Saturday, June 08, 2019

Prop Plaza, Universal Studios, September 1974

Today I have four fun photos from Universal Studios' Prop Plaza (1964 to the late 1980's).

In the distance is the city of Burbank, backed by the lovely Verdugo mountains. Here's one description of the plaza: Prop Plaza is a stopping point midway in the Glamor-Tram guided tour of the Studio. Here you get a close-up view of many famous film props, including the giant-sized telephone and books used in “The Incredible Shrinking Man” and in the “Land of the Giants” television series.

From here you can see the stagecoach that bounced and rocked back and forth while the background turns behind you. It's like being in the Old West, only you don't have to deal with smelly cattle.

A bouncing stagecoach with a background of moving scenery is one of the most popular spots at the Plaza, particularly for visitors who want to photograph a simulated movie sequence or stop-action scene. The children in the overland stage could be “headin’ for Dodge” or Tombstone, and the young man riding “shotgun” might well be Marshal Wyatt Earp!

 To the right of that is a photo opportunity - guests could look like they were behind bars.

As a kid, the things that made the biggest impression (no pun intended) were the giant props, like this humongous hand, or the King Kong-sized telephone (Kong made a lot of calls). Notice the striped tent where a caricaturist lurked. "So what are you into, tennis?" (draws me running in the direction of an arrow that says "girls" while carrying a tennis racket).

Sitting at an oversized table and chair does things to people. Terrible things. There's Kong's phone to the left! And his needle and thread to the right.

For big jobs, ya gotta have big tools. Needle-nose pliers, for instance. Part of a great big ballpoint pen is to our left.

I've got more Universal Studios for you, and am thinking of doing a mega-post of some from the 80's that are less wonderful, but still kind of fun.


Nanook said...


I remember it all too well. (And let's not forget the Warner Bros. [Burbank] Studios in the background).
Glamour-Trams, indeed.

Thanks, Major.

K. Martinez said...

I loved Prop Plaza. Especially for the giant props. When I was a kid, I was a big fan of "Land of the giants" and the other three Irwin Allen productions on TV at that time so Prop Plaza was right up my alley.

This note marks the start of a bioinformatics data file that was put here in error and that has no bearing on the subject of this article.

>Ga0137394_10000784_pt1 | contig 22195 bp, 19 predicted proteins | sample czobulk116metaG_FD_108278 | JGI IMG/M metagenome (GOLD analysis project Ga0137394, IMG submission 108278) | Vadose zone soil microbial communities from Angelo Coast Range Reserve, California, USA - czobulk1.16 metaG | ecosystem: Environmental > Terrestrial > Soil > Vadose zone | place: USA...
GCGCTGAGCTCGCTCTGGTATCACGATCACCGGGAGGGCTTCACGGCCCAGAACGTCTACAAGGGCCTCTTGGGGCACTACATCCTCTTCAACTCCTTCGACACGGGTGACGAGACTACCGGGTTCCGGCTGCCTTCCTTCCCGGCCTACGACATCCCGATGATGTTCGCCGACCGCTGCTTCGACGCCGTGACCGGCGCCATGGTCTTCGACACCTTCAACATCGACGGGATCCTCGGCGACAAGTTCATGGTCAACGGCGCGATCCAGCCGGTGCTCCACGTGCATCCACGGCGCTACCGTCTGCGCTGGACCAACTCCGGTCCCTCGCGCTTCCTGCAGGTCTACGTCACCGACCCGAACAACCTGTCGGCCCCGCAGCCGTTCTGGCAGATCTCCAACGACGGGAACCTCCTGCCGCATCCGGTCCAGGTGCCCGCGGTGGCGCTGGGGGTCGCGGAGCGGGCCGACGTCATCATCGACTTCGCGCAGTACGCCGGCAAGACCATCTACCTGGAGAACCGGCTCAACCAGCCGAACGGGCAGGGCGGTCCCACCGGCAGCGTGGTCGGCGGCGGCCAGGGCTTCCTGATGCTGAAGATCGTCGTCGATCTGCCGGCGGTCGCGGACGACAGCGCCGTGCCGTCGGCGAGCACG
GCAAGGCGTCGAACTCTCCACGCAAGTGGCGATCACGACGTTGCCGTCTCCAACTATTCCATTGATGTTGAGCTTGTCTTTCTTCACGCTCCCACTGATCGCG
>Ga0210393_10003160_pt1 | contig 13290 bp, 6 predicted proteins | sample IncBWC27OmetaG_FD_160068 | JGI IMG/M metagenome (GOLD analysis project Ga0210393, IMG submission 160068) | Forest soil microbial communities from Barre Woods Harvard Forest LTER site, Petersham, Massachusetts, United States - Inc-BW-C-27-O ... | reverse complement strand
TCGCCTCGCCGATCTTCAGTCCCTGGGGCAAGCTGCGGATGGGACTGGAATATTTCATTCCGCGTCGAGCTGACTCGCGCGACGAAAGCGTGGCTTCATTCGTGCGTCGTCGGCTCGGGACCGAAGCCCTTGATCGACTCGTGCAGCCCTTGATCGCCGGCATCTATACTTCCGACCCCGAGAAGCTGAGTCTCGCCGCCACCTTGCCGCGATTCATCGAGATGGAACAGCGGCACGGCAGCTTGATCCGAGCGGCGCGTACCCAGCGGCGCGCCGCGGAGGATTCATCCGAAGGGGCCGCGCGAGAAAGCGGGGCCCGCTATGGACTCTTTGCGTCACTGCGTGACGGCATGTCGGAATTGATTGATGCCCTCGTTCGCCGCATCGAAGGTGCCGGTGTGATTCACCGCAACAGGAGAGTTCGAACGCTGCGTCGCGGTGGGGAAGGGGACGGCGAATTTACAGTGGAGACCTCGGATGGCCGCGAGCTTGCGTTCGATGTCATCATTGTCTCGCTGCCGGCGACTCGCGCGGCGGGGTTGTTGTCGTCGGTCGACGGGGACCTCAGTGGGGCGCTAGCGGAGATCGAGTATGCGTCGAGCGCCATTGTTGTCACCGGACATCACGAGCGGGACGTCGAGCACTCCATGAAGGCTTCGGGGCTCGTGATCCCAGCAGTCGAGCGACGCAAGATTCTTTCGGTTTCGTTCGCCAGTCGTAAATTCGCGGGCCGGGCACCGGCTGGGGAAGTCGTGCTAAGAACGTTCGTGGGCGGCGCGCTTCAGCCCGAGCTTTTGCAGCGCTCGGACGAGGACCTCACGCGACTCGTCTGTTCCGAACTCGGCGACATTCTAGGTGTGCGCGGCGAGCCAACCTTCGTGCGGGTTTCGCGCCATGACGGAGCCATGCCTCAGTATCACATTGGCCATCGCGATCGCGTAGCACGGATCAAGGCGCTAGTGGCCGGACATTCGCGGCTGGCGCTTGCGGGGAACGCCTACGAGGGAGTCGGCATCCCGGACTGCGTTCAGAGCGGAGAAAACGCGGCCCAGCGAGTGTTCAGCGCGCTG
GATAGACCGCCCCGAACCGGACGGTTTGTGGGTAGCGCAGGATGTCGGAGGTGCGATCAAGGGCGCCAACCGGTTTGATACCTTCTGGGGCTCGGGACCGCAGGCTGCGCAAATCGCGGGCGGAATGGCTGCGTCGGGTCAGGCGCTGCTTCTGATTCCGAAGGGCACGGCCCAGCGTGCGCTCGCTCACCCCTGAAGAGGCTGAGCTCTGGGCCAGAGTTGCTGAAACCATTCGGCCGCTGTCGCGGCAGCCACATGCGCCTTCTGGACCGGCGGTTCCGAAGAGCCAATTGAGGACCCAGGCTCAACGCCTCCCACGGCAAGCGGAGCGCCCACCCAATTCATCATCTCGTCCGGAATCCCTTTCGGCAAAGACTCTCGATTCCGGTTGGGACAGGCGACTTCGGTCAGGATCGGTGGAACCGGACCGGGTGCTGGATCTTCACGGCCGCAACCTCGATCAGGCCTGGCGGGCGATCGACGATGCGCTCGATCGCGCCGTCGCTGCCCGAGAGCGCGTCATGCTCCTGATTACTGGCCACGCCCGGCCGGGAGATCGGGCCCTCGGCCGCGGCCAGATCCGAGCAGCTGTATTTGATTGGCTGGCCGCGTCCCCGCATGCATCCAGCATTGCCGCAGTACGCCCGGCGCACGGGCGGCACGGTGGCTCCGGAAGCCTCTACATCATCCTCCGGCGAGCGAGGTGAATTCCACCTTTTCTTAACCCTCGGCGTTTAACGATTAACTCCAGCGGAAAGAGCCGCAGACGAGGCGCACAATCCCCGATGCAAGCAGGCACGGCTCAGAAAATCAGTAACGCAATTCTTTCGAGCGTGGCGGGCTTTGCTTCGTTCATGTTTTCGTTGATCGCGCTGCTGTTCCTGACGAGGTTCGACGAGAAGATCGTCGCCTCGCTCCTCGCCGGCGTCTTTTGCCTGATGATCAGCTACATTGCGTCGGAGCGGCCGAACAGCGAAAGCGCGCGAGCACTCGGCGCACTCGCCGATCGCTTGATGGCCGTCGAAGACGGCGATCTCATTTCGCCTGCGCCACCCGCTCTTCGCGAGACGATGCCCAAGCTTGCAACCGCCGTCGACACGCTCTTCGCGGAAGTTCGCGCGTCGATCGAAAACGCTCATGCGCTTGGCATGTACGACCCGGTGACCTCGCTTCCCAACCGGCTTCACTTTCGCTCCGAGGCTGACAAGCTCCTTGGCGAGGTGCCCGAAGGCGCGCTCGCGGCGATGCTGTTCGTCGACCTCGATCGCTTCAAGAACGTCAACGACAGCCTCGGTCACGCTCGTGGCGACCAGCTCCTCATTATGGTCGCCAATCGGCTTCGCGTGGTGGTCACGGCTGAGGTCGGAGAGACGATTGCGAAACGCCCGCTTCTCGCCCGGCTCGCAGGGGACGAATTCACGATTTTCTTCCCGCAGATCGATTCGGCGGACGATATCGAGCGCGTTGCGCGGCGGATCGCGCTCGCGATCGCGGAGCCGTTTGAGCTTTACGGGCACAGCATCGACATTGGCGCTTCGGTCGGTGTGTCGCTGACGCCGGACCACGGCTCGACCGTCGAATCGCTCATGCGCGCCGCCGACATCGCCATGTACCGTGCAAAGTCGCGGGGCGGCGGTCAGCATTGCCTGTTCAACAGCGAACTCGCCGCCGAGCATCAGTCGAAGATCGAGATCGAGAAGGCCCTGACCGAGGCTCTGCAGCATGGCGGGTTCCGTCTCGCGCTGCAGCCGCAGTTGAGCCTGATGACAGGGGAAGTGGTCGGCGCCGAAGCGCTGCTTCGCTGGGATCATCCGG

Also love the whole simulated stagecoach/moving scenery thing. The 1970's were the best era for the Universal Studios Tour in my opinion. These pics are a great example of that. Thanks, Major.

Chuck said...

Favorite detail: in the third photo, the kid climbing on the giant phone clearly labeled "please keep off."

To the left of the stagecoach in the first photo, just above the umbrellas, we get a glimpse of the back of the riverboat on Park Lake, and at the extreme left we can just see the apartment complex set built for 90 Bristol Court.

While I have clear memories of this place, I'd forgotten about the slide until seeing the second photo. My parents have a photo of my dad, my sister, and I in the jail and my sister and I at the giant table and chair, which look to me like they might have been intended to be doll furniture.

Ken, I wholeheartedly agree with you about the '70s being the "golden era" of the Universal tour. Sure, some of that assessment is probably rooted in fond childhood memories, but the fact that you and TM! and JG and others who are all several years older than me feel the same way tends to confirm my opinion. There's something about the tour in that era that made it seem more interactive, more intimate, and more interesting than today. I realize that with today's crowds there's no way they could continue running the tour in the same way, and of course the various fires over the years have wreaked havoc on the historic sets, but I think we lost something when you could just ride an escalator to the lower lot without having to board a tram.

Thanks again, Major!

stu29573 said...

Well, I'm glad they went with the big prop idea instead of shrinking the actors. That never would have worked anyway, because there are no small actors, only small parts...or...something...

"Lou and Sue" said...

In pic 2, why is that gal in the light blue suit carrying a wine goblet?! And why install a regular (somewhat regular) kid's slide, when Universal already had lots of unique things to see and do?! "Okay, little Bobby, now that we've travelled hundreds of miles and spent our life savings to get here, let's play on the slide."

Ken and Chuck, 1970's Universal was amazing! Remember how Frankenstein would sneak up on you? He was my favorite.